By “poor security,” Wright meant such practices as writing long, complicated passwords down on paper, thus potentially exposing them to unfriendly eyes, and sharing sensitive material in group emails that dramatically increased exposure.
He recalled Secretary of State John Kerry once saying that he “assumes the Russians and Chinese are reading his email.”
“Well, if they’re reading his email, you can be sure that they’re reading the DNC, the RNC’s email, everybody’s email,” Wright pointed out. Instead of implementing authentication systems that might have protected their communications, DNC staffers “just took it for granted that everything they were seeing on email was secure.”
“That’s like talking in the middle of a room between the FBI, the KGB, and the Chinese, and assuming that your conversation is intact. It never is,” he warned.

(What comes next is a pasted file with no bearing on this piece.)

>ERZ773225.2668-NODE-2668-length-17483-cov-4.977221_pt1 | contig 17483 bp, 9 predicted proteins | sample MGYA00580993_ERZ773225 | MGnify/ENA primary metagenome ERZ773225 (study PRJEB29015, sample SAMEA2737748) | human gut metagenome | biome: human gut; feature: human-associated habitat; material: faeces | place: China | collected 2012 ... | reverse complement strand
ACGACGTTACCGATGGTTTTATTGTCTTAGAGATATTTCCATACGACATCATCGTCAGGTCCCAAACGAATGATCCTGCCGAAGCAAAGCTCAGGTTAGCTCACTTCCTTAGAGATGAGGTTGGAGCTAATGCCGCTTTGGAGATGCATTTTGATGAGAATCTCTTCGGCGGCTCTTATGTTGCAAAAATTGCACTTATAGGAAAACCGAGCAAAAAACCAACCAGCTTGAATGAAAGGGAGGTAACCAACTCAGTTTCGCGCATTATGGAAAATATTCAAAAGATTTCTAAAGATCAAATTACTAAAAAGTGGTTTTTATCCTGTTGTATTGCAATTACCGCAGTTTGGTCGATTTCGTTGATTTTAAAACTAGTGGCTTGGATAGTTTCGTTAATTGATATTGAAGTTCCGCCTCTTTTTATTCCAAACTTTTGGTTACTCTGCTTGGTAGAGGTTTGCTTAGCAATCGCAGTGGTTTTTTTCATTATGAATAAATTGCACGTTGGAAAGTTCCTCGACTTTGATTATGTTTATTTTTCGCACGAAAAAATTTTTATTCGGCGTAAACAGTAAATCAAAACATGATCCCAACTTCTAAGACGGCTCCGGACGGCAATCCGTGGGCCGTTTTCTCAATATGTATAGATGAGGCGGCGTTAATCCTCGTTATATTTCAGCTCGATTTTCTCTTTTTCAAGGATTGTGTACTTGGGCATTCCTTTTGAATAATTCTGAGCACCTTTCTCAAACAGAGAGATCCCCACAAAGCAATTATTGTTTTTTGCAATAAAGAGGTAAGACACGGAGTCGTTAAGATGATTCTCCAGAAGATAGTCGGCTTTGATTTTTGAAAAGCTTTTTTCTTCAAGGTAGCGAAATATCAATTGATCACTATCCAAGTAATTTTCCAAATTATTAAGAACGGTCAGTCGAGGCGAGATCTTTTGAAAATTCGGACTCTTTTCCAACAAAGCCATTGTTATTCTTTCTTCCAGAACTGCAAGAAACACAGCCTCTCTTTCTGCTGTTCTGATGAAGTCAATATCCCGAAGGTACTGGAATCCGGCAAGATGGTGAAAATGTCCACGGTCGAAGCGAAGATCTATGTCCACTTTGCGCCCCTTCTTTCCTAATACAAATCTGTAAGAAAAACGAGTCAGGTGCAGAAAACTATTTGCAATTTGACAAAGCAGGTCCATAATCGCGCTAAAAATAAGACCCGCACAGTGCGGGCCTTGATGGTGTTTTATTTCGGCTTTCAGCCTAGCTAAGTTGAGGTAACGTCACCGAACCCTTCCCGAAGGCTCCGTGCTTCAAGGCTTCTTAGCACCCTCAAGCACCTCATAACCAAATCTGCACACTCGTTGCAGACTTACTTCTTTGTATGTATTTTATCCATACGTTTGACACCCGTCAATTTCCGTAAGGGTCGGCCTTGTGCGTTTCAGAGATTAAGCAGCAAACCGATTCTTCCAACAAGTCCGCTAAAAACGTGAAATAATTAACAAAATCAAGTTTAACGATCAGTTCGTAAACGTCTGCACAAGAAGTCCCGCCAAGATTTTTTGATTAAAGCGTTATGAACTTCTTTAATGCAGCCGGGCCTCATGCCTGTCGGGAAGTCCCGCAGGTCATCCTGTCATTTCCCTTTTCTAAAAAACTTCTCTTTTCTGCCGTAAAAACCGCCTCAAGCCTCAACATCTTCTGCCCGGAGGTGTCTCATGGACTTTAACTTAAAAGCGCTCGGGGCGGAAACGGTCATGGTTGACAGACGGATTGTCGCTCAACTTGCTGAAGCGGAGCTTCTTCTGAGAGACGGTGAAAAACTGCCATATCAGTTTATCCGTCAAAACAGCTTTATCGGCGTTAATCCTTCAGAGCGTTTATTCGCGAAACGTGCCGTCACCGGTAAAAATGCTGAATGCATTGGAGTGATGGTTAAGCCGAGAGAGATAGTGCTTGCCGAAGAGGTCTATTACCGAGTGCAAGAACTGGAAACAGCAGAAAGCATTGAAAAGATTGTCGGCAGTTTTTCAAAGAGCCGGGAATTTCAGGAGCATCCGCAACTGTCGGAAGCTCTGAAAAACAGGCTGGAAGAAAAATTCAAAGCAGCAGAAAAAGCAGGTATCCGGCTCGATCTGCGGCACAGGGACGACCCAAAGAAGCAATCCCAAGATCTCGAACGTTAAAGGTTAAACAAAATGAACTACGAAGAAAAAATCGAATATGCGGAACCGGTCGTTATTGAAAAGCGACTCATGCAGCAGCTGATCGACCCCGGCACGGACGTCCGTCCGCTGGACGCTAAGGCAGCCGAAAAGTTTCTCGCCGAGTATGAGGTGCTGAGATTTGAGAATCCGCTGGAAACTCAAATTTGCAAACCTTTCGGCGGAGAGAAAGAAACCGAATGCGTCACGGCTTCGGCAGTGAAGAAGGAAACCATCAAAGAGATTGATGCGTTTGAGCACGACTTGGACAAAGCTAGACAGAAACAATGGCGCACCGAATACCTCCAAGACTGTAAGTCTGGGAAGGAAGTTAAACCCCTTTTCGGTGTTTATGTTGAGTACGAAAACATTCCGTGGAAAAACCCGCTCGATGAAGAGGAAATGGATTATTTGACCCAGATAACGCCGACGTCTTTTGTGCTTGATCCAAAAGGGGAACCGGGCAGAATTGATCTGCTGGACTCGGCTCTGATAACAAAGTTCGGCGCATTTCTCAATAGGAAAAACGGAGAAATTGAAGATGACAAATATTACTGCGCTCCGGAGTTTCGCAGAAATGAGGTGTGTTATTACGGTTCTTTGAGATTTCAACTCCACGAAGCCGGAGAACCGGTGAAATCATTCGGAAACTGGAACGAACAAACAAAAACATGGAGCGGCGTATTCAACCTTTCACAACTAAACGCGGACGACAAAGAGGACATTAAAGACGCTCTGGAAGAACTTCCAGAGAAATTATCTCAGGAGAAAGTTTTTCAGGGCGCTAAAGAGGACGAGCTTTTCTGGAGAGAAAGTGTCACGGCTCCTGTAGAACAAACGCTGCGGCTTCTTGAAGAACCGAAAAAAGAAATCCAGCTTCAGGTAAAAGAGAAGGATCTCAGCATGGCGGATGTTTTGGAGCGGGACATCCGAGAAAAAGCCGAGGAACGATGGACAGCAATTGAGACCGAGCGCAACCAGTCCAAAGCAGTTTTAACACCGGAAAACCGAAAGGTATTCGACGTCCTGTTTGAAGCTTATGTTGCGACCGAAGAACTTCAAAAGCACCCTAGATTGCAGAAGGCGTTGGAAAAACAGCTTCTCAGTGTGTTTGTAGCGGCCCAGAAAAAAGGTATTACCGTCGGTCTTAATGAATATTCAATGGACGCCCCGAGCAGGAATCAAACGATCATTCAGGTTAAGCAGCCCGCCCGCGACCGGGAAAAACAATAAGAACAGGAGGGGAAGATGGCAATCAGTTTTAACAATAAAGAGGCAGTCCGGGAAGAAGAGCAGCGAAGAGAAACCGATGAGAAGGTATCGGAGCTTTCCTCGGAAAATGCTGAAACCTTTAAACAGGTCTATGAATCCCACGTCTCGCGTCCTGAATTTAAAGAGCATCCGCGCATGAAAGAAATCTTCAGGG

Wright said he had “no doubt” that emails from Hillary Clinton’s tenure as secretary of state, including the thousands she deleted, plus sensitive material from organizations such as the Clinton Foundation was in the hands of adversarial intelligence services, awaiting disclosure.
“The original Guccifer, he turned out to be not so credible about what he said,” Wright noted, referring to the Romanian hacker’s claims to have penetrated Clinton’s email servers. However, he said the more sophisticated, possibly state-sponsored hackers behind the DNC leak – who have been identifying themselves as “Guccifer 2.0” – probably do have such damaging documents in their possession.